C. 3. Humanism 1. New rules for counterpoint controlled dissonance and elevated thirds and sixths in importance.1) depicted the beauty of the human figure. rhetoric. the opposite of the ornate decoration of the Gothic style. c. An international style developed due to composers from northern Europe working in Italy. d. The Church borrowed from classical sources and supported humanists. Byzantine scholars fled to Italy because of Ottoman attacks. history. The middle class continued to grow in numbers and influence. Clarity and clean lines are the new architectural style. Printing made notated music available to a wider public. and Architecture A. taking ancient Greek writings with them. B. b. 2. Humanists emphasized the study of grammar. Trade between regions with specialized products brought wealth to towns. 4. Musicians consulted Greek theoretical treatises for ideas on how to create classical beauty in music. cities. 3. a method of showing three dimensions on a flat surface by orienting objects on a single point with vanishing lines toward it. 3. poetry. things pertaining to human knowledge) a. 2. Classical models of beauty 1. B. 4. a. b.3. Chiaroscuro. Access to Greek writings influenced thinkers. 1. Realistic depictions in painting 1. 2. Columbus's 1492 trip led to Spanish and Portuguese colonies in the Americas. Interest in individuals . III. Renaissance Sculpture. Italian scholars learned Greek and translated Greek texts into Latin. II. 2. and individuals. as opposed to human shame in medieval art. Developments in music 1. followed by colonies established by other countries. Rulers glorified themselves and their principalities. including amateurs. c. They believed that the humanities prepared students for lives of virtue and service. 5. Impressive palaces and country houses Decoration with new artwork and artifacts from ancient civilizations Lavish entertainment Private chapels staffed by professional musicians C.2. the period includes the fifteenth and sixteenth centuries." that is.3 uses perspective and light to create a more-realistic image than the medieval image in HWM Figure 7. 3. The term was coined in 1855 by a French historian. For the purposes of HWM. The Reformation generated changes in music for both Protestant and Catholic churches. The predominant textures were imitative counterpoint and homophony. Classical Greek and Roman styles were used to portray Christian themes. Europeans established colonies around the world. D. "the study of the humanities. The works of Plato and the Greek plays and histories became available to western Europeans for the first time. The European economy stabilized around 1400. Nude statues based on Greek ideals (see HWM Figure 7. B. a. Humanism (from the Latin studia humanitatis. and moral philosophy. c. 2. European expansion 1. Europe in the Renaissance (Refer to Timeline: The Age of the Renaissance) A. naturalistic treatment of light and shade HWM Figure 7. Perspective. b. 2. made more-realistic images possible. Painting.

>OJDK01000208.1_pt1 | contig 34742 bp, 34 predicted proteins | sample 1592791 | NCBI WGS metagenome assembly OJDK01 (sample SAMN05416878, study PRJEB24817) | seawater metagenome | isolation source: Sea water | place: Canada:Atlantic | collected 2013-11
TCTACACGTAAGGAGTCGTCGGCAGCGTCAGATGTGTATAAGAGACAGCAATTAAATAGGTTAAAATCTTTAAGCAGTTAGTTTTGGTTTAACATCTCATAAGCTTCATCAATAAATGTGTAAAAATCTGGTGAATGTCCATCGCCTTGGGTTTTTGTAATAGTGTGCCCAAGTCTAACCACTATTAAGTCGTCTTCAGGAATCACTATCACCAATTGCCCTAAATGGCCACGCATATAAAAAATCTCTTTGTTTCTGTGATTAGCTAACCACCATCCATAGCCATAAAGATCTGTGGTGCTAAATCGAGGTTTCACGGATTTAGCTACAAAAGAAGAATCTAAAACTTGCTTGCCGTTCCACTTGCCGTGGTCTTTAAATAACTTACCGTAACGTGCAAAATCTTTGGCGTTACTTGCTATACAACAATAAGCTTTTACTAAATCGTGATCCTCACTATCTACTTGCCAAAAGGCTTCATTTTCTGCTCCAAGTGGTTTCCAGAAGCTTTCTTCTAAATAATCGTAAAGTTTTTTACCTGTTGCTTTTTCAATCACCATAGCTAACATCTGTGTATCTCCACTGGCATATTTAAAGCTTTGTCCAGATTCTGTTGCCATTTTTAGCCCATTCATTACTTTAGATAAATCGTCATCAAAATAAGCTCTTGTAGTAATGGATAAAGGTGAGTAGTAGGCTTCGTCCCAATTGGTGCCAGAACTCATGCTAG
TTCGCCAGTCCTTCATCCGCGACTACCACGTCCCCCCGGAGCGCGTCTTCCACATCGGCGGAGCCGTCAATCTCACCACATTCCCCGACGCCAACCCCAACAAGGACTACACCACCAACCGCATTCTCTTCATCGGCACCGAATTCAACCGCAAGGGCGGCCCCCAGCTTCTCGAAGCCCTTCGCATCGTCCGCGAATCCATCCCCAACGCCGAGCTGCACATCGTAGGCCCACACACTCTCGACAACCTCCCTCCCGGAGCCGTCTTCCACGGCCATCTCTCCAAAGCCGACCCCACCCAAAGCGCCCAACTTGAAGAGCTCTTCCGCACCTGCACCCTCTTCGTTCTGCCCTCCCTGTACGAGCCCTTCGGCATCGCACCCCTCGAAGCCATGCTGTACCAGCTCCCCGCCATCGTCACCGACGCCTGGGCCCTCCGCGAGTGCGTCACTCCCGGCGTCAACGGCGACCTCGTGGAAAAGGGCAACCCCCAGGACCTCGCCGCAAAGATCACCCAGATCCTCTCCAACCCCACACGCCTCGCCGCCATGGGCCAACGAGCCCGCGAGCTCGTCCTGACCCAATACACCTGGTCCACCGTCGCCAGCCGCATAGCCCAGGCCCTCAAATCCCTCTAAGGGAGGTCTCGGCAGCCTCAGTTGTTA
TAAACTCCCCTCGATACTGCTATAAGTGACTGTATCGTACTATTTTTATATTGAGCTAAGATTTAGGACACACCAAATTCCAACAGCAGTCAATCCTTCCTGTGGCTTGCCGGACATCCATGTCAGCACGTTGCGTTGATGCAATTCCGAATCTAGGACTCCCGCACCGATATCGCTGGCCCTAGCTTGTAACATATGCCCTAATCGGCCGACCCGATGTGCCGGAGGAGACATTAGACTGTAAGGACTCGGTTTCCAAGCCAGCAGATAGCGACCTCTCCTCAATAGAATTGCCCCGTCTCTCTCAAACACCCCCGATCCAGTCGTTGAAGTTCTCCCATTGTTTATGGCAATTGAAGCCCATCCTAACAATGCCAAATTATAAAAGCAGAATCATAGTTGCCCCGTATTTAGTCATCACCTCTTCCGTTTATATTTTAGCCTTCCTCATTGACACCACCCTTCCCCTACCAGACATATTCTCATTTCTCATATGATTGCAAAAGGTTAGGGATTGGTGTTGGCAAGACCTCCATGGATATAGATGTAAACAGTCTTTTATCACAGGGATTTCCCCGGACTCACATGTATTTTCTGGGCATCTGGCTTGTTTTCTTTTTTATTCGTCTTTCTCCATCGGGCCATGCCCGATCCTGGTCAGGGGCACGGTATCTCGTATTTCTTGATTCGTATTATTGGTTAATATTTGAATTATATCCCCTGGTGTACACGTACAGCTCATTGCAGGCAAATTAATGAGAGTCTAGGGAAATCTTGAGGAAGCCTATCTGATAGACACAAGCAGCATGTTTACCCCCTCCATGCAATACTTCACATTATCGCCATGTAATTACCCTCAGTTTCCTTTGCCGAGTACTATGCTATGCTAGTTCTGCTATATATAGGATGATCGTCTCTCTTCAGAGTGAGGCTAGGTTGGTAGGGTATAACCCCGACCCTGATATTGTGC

Johannes Tinctoris: Liber de arte contrapuncti (A Book on the Art of Counterpoint. administrators. F. In the sixteenth century. 2. . they could be called upon for secular entertainment as well as sacred functions. a. 1477. Repetitions are usually a fourth. b. 3. now seen as consonances. so musical humanism does not imitate Greek music. E. Minor figures in paintings were painted in detail. Rulers. not the Church. HWM Figure 7. Noblewomen and women in convents received some musical instruction. Most musicians had other duties as servants. He references composers active ca. page 159). Antwerp. which was home to the most renowned centers for musical training: Cambrai. Voices echo each other. 2. Paris. not to any actual pieces. Expansion of range. Music education 1. D. 3.6). and Italian styles merged into one international style in the fifteenth century (see HWM Chapter 8). Interest in individuals is reflected in unique personal styles and memorial works. IV. 3. and the Netherlands (Franco-Flemish). 4. 1430-1477. E. fifth. His rules for counterpoint include rules for the treatment of dissonance. 2. and Lyons (see HWM Figure 7. New compositional methods and textures 1. c. Instrumentalists trained in the apprentice system. clerics. Flanders. The new counterpoint 1. Musicians at the chapels were on salary. Court musicians in Italy came from France. Gioseffo Zarlino's Le istitutioni harmoniche (The Harmonic Foundations. music theory. French. counterpoint.5) 1. 2. b. B. 2. Rome and Venice became centers of musical training. 4. Patronage for music 1. b. 2. Patrons commissioned paintings to memorialize themselves. aristocrats. Because they worked for the ruler. or church officials. c. Musical parallels 1.. All voices became equal by the second half of the fifteenth century. Competition for the best composers and performers erased regional differences. Without access to examples from ancient Greece. Renaissance musicians could refer only to treatises from ancient Greece. and academic subjects to boys. Composers were able to compose in regional vernacular song styles because of their travels. Choir schools in cathedrals and chapels taught singing. or octave away. The Musical Renaissance A.1.. allowing contrast between high and low registers and fuller textures Clarity of musical structure through frequent cadences and stylistic contrasts Focusing on a single tonal center was the equivalent of using a single vanishing point in perspective. 3. 1558) synthesizes the rules for counterpoint as developed after Tinctoris. HWM Source Reading. repeating a motive or phrase. Composers stopped basing works on the cantus-tenor relationship and began composing all voices simultaneously (see Pietro Aaron HMW Source Reading. 3. 4. Bruges. including suspensions. Court chapels (e. Tinctoris uses these composers as models for "the arranging of concords. Most prominent composers of the fifteenth and early sixteenth centuries came from northern Europe. and church leaders had their own chapels. 2. Two textures emerged: imitative counterpoint and homophony.g. and more composers were Italian. C. required new approaches to counterpoint.e. Imitative counterpoint a." i. Thirds and sixths. including many discussed in upcoming chapters of HWM. English. 4. page 158) a.